Information, Finance and General Equilibrium brings together the seminal papers on which Charles R. Plott has founded our understanding of experimental economics and political science.
These works reflect the broad and overlapping nature of economics, public economics, public choice and political science. They examine the fundamental problem encountered in of all these subject areas - understanding the nature of allocation under conditions of limited resources and how decision processes, institutions and procedures shape these allocations.
In particular, this volume contains papers placed at the two extremes of economic phenomena: the largest system and the smallest system - multiple markets and the individual. It contains the first evidence that multiple market systems can equilibrate to the general competitive equilibrium while allocating risk bearing and information. It is here that the experimental foundations for rational expectations models are discovered and developed. A challenging paradox results, which leads Plott to question why the behaviour of a system so complex as a multiple market system can be modelled so well when individuals can exhibit behaviours that are so at odds with the theory.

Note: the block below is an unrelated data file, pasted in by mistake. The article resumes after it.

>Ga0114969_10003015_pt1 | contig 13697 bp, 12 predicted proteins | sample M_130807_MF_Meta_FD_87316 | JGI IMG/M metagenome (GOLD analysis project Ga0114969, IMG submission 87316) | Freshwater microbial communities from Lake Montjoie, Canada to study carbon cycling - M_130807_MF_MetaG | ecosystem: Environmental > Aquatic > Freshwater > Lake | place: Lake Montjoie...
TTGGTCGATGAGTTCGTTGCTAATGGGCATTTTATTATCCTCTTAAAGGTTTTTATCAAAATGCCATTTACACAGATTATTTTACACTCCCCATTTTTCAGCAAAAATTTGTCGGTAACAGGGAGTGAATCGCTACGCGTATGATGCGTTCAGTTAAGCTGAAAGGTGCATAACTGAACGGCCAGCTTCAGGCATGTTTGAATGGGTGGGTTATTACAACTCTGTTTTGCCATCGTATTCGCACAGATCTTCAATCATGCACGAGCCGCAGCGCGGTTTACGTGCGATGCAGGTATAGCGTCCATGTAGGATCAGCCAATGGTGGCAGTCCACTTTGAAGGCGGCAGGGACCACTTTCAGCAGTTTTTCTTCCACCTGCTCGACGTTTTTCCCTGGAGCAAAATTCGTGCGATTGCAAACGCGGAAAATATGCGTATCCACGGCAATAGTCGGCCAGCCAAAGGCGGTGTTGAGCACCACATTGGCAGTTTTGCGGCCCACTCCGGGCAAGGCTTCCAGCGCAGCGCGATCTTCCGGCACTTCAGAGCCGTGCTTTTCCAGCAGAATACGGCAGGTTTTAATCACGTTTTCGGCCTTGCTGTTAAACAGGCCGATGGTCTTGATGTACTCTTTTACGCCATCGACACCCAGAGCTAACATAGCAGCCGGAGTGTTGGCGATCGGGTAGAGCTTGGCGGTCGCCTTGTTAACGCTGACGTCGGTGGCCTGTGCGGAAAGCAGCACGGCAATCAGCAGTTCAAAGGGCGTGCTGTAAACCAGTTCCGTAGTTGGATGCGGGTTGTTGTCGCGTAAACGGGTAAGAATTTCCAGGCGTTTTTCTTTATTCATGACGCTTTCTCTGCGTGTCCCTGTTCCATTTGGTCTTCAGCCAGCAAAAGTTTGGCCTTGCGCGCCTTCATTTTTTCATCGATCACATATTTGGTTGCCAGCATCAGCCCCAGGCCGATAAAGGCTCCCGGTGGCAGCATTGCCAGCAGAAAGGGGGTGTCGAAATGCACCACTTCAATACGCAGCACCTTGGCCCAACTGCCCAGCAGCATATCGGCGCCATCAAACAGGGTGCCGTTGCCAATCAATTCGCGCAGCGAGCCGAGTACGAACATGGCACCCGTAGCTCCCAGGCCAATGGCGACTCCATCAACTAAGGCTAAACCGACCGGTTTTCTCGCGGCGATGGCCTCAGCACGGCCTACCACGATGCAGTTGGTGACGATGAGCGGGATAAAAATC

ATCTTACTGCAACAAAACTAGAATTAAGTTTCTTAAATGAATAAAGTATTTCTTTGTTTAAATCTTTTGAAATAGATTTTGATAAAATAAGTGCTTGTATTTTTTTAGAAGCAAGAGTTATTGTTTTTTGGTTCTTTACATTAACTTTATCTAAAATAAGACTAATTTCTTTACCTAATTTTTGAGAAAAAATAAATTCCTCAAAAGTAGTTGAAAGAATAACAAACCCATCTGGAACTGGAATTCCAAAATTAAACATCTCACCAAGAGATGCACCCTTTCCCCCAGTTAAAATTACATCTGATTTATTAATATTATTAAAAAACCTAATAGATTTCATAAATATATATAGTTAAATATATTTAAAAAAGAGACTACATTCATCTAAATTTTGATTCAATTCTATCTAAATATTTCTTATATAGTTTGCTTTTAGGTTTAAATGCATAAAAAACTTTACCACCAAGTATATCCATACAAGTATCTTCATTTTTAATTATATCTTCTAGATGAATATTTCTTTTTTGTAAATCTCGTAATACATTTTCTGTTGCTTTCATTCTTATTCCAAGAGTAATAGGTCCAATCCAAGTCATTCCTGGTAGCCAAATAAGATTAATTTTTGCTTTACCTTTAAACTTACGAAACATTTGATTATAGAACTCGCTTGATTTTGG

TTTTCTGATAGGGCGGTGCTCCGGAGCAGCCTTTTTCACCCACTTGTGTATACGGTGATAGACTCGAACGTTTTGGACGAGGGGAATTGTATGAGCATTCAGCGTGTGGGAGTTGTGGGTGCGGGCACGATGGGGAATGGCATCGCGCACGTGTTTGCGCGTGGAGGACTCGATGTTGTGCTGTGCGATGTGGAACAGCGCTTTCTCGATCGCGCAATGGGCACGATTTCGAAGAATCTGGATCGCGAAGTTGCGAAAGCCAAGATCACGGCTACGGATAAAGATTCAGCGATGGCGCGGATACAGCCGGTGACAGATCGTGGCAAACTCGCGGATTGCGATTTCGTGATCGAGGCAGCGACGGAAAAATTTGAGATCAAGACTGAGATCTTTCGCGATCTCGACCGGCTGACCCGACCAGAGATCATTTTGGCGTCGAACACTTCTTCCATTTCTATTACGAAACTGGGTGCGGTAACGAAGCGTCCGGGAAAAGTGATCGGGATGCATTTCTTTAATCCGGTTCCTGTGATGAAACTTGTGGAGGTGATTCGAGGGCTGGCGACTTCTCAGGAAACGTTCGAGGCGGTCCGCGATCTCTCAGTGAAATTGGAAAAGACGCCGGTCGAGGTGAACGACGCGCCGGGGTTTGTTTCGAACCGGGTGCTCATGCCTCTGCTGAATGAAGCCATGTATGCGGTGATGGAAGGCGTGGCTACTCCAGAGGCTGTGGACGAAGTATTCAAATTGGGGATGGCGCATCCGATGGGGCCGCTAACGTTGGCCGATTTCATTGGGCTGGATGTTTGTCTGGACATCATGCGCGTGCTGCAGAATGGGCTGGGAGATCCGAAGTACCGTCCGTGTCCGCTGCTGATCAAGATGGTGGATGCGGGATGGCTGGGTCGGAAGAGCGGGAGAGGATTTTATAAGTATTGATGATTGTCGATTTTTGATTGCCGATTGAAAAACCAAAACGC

This fascinating work, from a writer at the forefront of experimental economics, will be warmly welcomed by academics, scholars and researchers involved in experimental economics, the methodology of economics, political theory, and political economy.